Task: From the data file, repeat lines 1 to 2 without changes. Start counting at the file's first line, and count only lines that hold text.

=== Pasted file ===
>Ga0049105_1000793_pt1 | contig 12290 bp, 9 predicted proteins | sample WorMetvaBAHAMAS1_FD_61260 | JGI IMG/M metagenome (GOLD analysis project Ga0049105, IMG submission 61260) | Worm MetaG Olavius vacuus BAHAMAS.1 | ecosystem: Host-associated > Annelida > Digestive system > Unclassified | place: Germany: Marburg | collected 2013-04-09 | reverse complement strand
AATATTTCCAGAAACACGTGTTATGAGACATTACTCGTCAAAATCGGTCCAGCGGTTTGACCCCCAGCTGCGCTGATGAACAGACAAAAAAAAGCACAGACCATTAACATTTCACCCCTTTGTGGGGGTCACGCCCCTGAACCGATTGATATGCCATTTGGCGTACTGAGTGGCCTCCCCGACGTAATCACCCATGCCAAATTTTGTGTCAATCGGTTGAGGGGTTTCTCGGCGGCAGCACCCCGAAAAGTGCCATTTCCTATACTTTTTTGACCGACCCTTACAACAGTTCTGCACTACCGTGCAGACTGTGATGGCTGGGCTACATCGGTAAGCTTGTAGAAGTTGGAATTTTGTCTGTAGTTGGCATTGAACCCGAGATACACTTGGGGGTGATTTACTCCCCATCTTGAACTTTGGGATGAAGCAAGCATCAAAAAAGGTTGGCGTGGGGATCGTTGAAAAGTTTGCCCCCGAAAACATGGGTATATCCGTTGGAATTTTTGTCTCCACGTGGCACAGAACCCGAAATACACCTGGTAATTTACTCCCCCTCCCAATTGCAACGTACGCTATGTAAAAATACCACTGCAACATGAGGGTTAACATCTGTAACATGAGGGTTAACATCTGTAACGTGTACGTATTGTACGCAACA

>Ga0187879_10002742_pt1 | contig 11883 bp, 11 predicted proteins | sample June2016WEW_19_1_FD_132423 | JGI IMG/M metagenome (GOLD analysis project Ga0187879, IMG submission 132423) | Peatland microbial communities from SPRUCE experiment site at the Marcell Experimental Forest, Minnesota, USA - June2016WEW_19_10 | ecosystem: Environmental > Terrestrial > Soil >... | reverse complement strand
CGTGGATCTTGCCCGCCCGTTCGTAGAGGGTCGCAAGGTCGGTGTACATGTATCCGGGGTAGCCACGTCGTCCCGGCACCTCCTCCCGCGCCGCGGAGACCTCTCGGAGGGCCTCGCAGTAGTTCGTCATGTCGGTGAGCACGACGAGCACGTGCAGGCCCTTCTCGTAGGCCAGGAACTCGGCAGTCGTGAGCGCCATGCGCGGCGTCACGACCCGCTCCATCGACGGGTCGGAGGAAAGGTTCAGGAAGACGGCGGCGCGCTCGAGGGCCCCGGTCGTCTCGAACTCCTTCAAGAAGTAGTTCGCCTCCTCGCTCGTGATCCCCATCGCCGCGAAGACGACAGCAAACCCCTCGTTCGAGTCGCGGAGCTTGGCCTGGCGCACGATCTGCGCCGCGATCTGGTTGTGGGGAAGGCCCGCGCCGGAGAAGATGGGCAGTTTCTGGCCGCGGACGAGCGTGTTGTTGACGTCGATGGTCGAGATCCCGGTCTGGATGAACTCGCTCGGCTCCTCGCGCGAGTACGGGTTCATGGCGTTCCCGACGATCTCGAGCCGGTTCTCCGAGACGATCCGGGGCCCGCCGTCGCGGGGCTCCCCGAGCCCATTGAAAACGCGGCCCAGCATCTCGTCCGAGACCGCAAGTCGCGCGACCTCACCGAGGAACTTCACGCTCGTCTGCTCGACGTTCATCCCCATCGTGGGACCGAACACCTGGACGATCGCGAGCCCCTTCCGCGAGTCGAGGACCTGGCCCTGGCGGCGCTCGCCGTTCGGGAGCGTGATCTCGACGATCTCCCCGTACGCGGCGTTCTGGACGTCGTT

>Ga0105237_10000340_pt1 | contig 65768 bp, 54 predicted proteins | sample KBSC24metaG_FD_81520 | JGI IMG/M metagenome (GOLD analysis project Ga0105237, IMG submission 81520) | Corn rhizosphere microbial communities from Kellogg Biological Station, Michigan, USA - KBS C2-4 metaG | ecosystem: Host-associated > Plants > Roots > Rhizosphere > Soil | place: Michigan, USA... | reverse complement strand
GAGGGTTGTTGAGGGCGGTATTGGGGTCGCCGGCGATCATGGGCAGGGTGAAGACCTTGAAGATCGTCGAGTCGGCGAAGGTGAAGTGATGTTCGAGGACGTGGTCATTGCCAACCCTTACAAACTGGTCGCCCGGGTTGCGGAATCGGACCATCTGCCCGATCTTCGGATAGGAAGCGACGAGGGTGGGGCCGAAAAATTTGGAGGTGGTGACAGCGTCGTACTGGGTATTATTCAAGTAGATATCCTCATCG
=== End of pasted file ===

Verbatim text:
>Ga0049105_1000793_pt1 | contig 12290 bp, 9 predicted proteins | sample WorMetvaBAHAMAS1_FD_61260 | JGI IMG/M metagenome (GOLD analysis project Ga0049105, IMG submission 61260) | Worm MetaG Olavius vacuus BAHAMAS.1 | ecosystem: Host-associated > Annelida > Digestive system > Unclassified | place: Germany: Marburg | collected 2013-04-09 | reverse complement strand
AATATTTCCAGAAACACGTGTTATGAGACATTACTCGTCAAAATCGGTCCAGCGGTTTGACCCCCAGCTGCGCTGATGAACAGACAAAAAAAAGCACAGACCATTAACATTTCACCCCTTTGTGGGGGTCACGCCCCTGAACCGATTGATATGCCATTTGGCGTACTGAGTGGCCTCCCCGACGTAATCACCCATGCCAAATTTTGTGTCAATCGGTTGAGGGGTTTCTCGGCGGCAGCACCCCGAAAAGTGCCATTTCCTATACTTTTTTGACCGACCCTTACAACAGTTCTGCACTACCGTGCAGACTGTGATGGCTGGGCTACATCGGTAAGCTTGTAGAAGTTGGAATTTTGTCTGTAGTTGGCATTGAACCCGAGATACACTTGGGGGTGATTTACTCCCCATCTTGAACTTTGGGATGAAGCAAGCATCAAAAAAGGTTGGCGTGGGGATCGTTGAAAAGTTTGCCCCCGAAAACATGGGTATATCCGTTGGAATTTTTGTCTCCACGTGGCACAGAACCCGAAATACACCTGGTAATTTACTCCCCCTCCCAATTGCAACGTACGCTATGTAAAAATACCACTGCAACATGAGGGTTAACATCTGTAACATGAGGGTTAACATCTGTAACGTGTACGTATTGTACGCAACA